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Linus Torvalds: "I Hope AVX512 Dies A Painful Death"

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  • Linus Torvalds: "I Hope AVX512 Dies A Painful Death"

    Phoronix: Linus Torvalds: "I Hope AVX512 Dies A Painful Death"

    Linux creator Linus Torvalds had some choice words today on Advanced Vector Extensions 512 (AVX-512) found on select Intel processors...

    http://www.phoronix.com/scan.php?pag...lds-On-AVX-512

  • #2
    Even for FP workloads, there are two outstanding problems that Intel is unable to (or unwilling to) address
    1. According to the specification, AVX512 module may run below BASE frequency;
    2. Fragmented product line: Not all chips on sale have AVX-2 by far, nor to say AVX-512.

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    • #3
      Torvalds ought to look into the GFNI and VBMI as at least two major examples of where AVX-512 can massively improve the performance in critical areas of kernel code that have nothing to do with floating point.

      Here's an article that should be of great interest: https://branchfree.org/2019/05/29/wh...s-perspective/

      Here's a paper showing AVX-512 making base64 encoding basically as fast as the memcpy command can move the data: https://arxiv.org/pdf/1910.05109.pdf Of course, while base64 isn't a kernel-specific algorithm, it's the same type of non-floating point byte-processing that happens all the time in the kernel and that could be massively improved with the correct use of the architecture.

      Maybe he's just venting after having to politically-correct the kernel source all day.
      Last edited by chuckula; 07-11-2020, 09:28 PM. Reason: Added reference to base64 encoding paper.

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      • #4
        Originally posted by chuckula View Post
        Maybe he's just venting after having to politically-correct the kernel source all day.
        Very likely so.

        ​​​​​If he spoke 10 years ago, this would be a rant full of swear words.

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        • #5
          AVX512 is a nickname for snowflakes? I'm in.

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          • #6
            Originally posted by chuckula View Post
            Here's a paper showing AVX-512 making base64 encoding basically as fast as the memcpy command can move the data: https://arxiv.org/pdf/1910.05109.pdf Of course, while base64 isn't a kernel-specific algorithm, it's the same type of non-floating point byte-processing that happens all the time in the kernel and that could be massively improved with the correct use of the architecture.
            base64 never shows up in large lengths in consumer workloads. So if you use that AVX512 to process that chunk of data the processor is going to run reduced-clock for at least 32ms after, and I guarantee that will slow things down more than the AVX512 sped up the decode.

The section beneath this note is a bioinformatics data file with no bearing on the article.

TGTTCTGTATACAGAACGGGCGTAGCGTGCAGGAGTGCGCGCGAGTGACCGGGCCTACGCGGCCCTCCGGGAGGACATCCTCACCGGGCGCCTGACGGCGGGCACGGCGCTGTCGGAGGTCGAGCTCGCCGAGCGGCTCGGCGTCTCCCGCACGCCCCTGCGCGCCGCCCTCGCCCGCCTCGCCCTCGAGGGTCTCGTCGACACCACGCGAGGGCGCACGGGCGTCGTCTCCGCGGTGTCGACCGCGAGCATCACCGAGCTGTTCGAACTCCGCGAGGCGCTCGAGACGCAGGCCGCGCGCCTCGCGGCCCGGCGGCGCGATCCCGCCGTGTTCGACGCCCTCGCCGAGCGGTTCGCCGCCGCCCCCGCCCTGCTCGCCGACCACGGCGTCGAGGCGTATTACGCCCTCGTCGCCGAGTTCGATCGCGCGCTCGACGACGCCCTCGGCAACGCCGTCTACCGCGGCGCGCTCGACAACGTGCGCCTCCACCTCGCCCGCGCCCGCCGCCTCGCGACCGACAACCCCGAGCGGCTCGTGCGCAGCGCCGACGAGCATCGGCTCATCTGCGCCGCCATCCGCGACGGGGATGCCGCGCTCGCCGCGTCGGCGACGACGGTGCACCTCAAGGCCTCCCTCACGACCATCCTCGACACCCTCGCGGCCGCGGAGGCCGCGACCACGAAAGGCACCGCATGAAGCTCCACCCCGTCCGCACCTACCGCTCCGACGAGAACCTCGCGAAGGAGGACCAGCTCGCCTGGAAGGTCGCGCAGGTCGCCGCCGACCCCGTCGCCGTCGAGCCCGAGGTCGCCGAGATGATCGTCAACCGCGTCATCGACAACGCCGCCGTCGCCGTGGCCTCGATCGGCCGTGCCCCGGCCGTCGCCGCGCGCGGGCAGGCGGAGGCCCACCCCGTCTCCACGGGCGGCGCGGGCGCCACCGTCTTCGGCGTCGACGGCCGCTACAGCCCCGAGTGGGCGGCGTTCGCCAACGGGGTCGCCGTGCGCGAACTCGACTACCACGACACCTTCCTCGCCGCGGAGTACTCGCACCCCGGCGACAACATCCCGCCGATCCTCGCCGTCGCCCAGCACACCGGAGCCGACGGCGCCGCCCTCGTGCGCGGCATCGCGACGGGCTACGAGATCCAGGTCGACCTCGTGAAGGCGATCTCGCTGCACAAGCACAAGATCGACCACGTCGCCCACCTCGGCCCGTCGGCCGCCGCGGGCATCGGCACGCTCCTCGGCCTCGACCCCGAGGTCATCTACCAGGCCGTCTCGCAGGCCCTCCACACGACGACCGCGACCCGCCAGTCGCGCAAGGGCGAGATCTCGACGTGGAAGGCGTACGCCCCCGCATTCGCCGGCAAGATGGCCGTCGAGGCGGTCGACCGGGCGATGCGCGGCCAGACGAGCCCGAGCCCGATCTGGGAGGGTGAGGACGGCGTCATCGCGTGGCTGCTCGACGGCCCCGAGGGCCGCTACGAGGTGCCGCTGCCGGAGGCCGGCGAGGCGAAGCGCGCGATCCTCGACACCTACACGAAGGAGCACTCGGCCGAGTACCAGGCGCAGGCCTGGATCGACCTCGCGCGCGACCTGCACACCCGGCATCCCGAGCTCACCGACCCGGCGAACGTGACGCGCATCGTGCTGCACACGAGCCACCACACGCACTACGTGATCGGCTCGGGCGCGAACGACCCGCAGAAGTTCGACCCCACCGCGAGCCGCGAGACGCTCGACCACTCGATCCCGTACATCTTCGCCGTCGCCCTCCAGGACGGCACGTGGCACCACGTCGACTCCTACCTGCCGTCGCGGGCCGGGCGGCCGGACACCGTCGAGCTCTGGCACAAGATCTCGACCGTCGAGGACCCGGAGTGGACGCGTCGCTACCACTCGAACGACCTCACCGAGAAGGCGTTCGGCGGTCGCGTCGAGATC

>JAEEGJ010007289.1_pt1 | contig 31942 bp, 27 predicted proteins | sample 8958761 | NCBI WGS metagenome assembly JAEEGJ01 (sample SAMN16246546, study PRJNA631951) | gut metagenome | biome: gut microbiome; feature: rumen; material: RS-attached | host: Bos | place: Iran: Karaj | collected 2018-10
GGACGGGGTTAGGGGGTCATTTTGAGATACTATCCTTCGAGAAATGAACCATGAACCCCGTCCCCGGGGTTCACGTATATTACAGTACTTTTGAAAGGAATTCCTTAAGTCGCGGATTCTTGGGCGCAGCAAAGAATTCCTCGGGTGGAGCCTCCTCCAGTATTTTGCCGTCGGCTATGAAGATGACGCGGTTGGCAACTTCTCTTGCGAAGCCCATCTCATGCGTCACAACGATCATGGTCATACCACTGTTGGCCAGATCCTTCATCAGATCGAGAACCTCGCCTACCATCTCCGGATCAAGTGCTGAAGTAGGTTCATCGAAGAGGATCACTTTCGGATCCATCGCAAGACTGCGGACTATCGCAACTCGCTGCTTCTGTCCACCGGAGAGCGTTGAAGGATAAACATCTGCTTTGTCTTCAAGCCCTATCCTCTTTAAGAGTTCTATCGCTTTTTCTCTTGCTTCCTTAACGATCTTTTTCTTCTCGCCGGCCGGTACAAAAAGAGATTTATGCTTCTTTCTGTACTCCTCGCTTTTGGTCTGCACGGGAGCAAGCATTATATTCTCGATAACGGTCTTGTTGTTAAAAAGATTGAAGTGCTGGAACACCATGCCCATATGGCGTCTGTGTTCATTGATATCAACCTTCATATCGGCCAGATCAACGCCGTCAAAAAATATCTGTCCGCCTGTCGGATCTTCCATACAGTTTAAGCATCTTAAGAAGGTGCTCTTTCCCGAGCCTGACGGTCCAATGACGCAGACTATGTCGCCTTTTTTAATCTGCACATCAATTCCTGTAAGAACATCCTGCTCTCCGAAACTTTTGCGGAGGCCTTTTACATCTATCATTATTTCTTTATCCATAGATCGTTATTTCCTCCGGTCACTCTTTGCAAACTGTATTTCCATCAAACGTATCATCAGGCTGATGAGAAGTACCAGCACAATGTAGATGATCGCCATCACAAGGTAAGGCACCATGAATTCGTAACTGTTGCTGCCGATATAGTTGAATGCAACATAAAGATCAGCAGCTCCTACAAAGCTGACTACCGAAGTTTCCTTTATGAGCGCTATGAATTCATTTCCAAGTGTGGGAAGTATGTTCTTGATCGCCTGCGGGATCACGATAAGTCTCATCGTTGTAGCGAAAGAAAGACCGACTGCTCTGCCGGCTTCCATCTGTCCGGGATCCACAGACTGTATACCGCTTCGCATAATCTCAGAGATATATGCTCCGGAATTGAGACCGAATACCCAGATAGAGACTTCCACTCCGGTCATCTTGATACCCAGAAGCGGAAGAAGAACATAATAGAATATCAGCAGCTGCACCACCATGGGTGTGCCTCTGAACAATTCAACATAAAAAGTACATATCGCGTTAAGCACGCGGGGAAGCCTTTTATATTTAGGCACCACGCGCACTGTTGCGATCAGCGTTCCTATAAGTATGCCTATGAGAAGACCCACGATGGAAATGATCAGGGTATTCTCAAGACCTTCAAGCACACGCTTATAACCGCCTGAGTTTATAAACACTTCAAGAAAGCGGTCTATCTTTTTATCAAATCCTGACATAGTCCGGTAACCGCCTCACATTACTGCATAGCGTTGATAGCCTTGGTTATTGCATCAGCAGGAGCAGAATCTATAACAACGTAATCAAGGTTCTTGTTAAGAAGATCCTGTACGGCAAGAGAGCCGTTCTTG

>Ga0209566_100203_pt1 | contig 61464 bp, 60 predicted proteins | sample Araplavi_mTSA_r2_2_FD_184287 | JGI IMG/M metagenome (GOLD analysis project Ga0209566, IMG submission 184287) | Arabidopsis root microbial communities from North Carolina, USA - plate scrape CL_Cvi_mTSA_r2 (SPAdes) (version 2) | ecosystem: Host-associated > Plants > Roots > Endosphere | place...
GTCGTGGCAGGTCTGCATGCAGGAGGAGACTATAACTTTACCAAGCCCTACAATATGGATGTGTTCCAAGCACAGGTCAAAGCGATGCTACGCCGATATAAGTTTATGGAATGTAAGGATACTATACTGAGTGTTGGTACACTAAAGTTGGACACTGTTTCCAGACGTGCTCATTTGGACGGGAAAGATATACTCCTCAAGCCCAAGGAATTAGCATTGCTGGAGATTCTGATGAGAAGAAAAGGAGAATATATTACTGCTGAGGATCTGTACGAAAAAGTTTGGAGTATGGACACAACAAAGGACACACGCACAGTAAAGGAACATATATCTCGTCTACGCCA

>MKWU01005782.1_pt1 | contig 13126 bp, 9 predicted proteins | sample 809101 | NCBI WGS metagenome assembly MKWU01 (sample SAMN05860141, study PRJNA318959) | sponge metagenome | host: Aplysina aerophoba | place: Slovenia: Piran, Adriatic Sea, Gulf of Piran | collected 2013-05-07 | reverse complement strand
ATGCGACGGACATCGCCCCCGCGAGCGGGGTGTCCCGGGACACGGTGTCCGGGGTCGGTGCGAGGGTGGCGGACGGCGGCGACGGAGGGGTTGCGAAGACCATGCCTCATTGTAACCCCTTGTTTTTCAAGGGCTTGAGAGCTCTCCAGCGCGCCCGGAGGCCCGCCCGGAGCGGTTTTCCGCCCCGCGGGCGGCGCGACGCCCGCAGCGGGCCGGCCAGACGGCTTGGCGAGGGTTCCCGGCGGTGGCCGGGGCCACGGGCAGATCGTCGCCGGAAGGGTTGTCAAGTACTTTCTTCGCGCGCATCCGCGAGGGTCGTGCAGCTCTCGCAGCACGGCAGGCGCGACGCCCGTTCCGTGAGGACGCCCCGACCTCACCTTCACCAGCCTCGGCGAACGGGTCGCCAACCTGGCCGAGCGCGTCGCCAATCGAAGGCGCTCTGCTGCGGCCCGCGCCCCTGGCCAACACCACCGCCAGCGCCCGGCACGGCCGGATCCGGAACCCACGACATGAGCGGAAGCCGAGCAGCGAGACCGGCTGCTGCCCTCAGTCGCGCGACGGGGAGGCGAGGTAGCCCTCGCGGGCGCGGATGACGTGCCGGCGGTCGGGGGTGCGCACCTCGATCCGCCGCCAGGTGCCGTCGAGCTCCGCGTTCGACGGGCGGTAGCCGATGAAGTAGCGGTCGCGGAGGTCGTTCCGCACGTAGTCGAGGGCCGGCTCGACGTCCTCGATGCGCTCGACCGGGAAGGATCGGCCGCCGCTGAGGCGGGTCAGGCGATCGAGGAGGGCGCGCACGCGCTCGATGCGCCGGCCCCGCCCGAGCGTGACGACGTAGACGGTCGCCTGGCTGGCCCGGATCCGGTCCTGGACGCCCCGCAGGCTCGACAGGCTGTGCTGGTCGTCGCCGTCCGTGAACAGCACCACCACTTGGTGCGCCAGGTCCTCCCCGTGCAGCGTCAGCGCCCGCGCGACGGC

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            • #7
              Games do care about AVX512, though, and 3D tools like Blender will care. Big budget movies that buy Intel by the truckload will care, which is why Intel is going to do it. Also, Cloud companies care, as a feature for their competitive advantage.

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              • #8
                a noob question: how is avx512 implemented in the cores, is it per core or one for all?
                another noob question: is avx512 something that can be "emulated" by some kind of a tensor-coprocessor?

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                • #9
                  Originally posted by dragorth View Post
                  Games do care about AVX512, though, and 3D tools like Blender will care. Big budget movies that buy Intel by the truckload will care, which is why Intel is going to do it. Also, Cloud companies care, as a feature for their competitive advantage.
                  Games are definitely a bad use-case of AVX512, and are the worst thing to use it with. The reduced clock speed would be a huge impact. The time it takes to ramp back up is more than a few frames, and with a latency of anything more than a frame the processor would never run at a normal clock speed.

                  Blender is arguable. The only benefit would be during rendering on the CPU, but it’s already better to use a GPU there.

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                  • #10
                    Same goes with Intel GPUs. Why waste transistor on something nobody cares?

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